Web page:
Vivobarefoot vs Vibram FiveFingers running shoes

Person's feet wearig Vibram FiveFingers shoes
We take a look at the differences and similarities of Vibram FiveFingers and Vivobarefoot footwear (Image credit: Vibram)

Vivobarefoot and Vibram FiveFingers  are known for their barefoot-style running shoes. Both sell footwear that has a minimalist sole, which is said to offer a more natural form of walking and running. They are two of the leading barefoot running footwear brands.

Woman running barefoot on beach

Running barefoot is said to have biomechanical benefits  (Image credit: Getty)

What is barefoot running?

Barefoot running doesn’t actually mean going barefoot, well, unless you want to. Most people refer to barefoot running as running – or walking – in footwear that aims to mimic the biomechanics of being barefoot.

The theory behind barefoot is that it is more “natural” and better for overall body biomenchanics. The style of this running is where your foot strikes the ground forefoot first, rather than heel first. This usually leads to a shorter stride and a faster cadence (or turnover of foot strikes). 

In doing so, as you adjust your cadence, so your foot lands under your body rather than out in front. This is considered to be a more “natural” for of running.

Barefoot running is not for everyone and it can take many months of building up to avoid injury. In the end, some people love barefoot running and others really don't!

Woman climbing stars wearing Vivobarefoot shoes

Barefoot shoes aim to naturally mimic barefoot walking and running  (Image credit: Vivobarefoot)

What are barefoot running shoes?

To achieve a more natural form of running, a barefoot shoe usually has minimal sole stack height and no heel-to-toe drop. Barefoot running shoes also tends to remove the temptation of heel striking by limiting the amount of cushioning under the heel.

In addition, you will find few support features in barefoot running shoes because the foot should behave as if it was without footwear. Therefore, barefoot running shoes generally look flat and have wider toe boxes, so feet can spread out “naturally”.  

There are some differences between brands, especially when you consider the Verbal FiveFingers footwear, which has a pocket for each toe.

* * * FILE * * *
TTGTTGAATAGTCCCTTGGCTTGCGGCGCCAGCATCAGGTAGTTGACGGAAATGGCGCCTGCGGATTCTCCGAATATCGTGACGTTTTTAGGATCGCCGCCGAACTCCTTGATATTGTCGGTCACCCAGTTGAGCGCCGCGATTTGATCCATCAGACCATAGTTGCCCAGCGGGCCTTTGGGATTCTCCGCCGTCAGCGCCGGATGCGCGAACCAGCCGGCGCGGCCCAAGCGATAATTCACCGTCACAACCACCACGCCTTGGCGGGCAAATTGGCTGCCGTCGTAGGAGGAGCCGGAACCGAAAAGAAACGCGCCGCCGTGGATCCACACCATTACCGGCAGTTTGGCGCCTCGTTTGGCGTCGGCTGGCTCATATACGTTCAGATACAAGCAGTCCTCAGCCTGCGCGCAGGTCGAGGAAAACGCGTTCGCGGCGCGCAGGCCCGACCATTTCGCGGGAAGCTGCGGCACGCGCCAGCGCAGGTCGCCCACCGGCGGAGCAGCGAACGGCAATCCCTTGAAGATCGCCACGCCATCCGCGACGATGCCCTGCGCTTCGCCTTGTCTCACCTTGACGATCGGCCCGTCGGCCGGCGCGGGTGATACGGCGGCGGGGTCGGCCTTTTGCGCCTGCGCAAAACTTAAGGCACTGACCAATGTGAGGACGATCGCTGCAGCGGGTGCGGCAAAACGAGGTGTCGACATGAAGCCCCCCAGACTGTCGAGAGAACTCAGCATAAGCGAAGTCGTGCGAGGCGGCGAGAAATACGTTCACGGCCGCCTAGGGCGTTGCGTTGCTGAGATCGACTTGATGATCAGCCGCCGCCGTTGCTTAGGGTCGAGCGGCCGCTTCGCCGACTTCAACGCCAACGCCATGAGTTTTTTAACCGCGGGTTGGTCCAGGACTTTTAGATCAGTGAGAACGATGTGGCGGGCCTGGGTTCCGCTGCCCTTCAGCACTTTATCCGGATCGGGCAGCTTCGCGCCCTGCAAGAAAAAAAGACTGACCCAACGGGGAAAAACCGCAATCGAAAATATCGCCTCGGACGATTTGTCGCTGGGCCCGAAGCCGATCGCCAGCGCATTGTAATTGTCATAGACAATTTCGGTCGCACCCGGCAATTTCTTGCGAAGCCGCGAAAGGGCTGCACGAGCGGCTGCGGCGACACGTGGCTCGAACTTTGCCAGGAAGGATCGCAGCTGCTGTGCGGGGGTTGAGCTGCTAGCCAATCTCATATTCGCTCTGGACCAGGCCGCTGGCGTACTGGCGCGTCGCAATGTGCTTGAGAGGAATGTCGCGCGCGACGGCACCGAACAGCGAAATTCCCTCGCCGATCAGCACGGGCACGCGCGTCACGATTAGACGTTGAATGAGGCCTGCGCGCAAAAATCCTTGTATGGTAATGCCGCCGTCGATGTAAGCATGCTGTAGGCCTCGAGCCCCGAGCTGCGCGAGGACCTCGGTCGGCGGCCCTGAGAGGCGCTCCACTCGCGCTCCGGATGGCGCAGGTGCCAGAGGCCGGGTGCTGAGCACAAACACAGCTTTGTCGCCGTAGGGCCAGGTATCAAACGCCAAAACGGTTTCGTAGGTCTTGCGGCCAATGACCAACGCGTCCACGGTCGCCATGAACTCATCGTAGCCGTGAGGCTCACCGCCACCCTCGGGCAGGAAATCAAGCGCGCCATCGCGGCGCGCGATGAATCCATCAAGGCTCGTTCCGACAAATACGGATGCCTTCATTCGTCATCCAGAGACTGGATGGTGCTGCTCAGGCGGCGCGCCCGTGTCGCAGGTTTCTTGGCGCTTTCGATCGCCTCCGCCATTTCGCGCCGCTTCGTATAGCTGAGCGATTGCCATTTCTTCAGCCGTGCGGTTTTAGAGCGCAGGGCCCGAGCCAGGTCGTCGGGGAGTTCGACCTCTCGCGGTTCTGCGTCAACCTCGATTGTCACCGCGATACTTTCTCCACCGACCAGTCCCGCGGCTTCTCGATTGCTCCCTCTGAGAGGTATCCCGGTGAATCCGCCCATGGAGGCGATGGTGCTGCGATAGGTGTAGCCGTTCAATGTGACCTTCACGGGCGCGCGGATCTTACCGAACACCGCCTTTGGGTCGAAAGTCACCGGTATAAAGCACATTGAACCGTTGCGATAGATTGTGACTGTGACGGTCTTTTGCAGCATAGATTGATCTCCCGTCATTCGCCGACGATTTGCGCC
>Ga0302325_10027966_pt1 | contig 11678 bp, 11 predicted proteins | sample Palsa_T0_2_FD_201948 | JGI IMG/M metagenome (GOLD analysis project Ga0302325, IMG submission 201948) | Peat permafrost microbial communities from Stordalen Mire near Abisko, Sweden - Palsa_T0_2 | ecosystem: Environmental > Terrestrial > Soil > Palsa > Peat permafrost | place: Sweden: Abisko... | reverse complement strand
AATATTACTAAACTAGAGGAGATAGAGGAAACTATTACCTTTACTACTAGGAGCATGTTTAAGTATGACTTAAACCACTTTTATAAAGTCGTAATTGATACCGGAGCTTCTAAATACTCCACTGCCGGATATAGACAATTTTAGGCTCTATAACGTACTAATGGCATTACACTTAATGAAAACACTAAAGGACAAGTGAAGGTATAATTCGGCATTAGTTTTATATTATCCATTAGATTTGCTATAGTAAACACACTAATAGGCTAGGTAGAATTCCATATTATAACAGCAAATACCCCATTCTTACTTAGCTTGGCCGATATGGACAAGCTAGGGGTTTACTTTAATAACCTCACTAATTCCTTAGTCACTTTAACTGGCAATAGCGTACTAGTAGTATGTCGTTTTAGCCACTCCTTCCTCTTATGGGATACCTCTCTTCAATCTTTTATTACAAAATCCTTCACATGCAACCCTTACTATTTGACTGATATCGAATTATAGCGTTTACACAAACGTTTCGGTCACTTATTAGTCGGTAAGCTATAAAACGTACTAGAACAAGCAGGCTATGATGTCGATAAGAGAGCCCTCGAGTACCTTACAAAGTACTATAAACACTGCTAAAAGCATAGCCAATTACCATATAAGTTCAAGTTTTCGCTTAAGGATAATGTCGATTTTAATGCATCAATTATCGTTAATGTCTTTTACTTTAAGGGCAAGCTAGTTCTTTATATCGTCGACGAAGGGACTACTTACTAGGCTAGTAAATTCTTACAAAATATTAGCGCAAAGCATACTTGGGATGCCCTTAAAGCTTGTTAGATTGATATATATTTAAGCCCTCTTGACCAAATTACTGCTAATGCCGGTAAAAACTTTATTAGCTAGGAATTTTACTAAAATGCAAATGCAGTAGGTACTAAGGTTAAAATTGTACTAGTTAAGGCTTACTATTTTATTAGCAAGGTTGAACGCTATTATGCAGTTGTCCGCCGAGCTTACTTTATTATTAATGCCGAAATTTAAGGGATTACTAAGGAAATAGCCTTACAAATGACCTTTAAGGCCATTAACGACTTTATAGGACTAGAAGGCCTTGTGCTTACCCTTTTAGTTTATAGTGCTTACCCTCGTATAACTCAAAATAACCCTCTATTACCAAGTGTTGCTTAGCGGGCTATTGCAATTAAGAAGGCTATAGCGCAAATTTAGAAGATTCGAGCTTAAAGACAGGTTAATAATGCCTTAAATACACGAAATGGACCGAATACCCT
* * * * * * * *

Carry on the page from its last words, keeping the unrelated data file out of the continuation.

History notes

Vibram (opens in new tab) is a company well known for making rubber outsoles for footwear. It is based in Italy and named after its founder, Vitale Bramani (opens in new tab), who is credited with inventing the first rubber lug soles.

Vibram soles were first used on mountaineering boots, replacing traditional leather soles fitted with hobnails or steel cleats.

In 2004, Vibram launched the FiveFingers, whihc are described as “a foot glove” and a "second skin for runners”. The shoe was  named one of the “Best Inventions of 2007” by Time Magazine.

Meanwhile, Vivobarefoot (opens in new tab) was founded in 2012 in the UK by two seventh-generation cobblers, Galahad and Asher Clark. The shoe is based on one simple insight: “Barefoot footwear is regenerative to human health.” 

Sole of Vibram FiveFingers shoe

Vibram FiveFingers have different soles for different terrains (Image credit: Vibram)

Vivobarefoot vs Vibram FiveFingers running shoes

Let’s take a look at the similarities and differences between Vivobarefoot and Vibram FiveFingers running shoes.

The look

First, there is the obvious difference in that Vibram FiveFingers have "toe pockets" for each toe. Fans of these shoes will tell you that the fit and design of the FiveFingers offers a natural feel and they provide a powerful style of running because the toe-off motion is delivered by five toes that are able to flex and splay independently over the terrain.

Meanwhile, Vivobarefoot running shoes look more traditional in that they have a shape that encloses the whole foot, including the toes, in one all-encompassing “pocket”. This brand doesn’t promote the need for the toes to be independently encased, but rather offers a simple, wide forefoot area for the foot to behave more naturally but while being protected from the rough terrain by a minimal sole and upper.

More ‘natural'

Both Vivobarefoot and Vibram FiveFingers  describe the so-called benefits of a more natural  shoe.

Vivobarefoot  states of their footwear: Foot-shaped (not shoe shaped) to let your feet do their natural thing; wide fitting to allow for natural stability; thin sole to enable you to feel more; flexible to enable natural movement; and lightweight and versatile to keep your natural connection.

From the website of Vibram Fivefingers, the company state of their footwear “a protective tool for the foot which allows ground sensory perception, performance and dexterity”. Also that “Vibram’s minimalist running shoes offer lightweight performance footwear with a sole thick enough to absorb impact on hard surfaces".

The sole

Both Vivobarefoot and Vibram FiveFingers design minimal soles for their shoes. There offer a zero drop from heel to foot. This compares to many other running shoes with 6mm to 12mm heel-to-toe.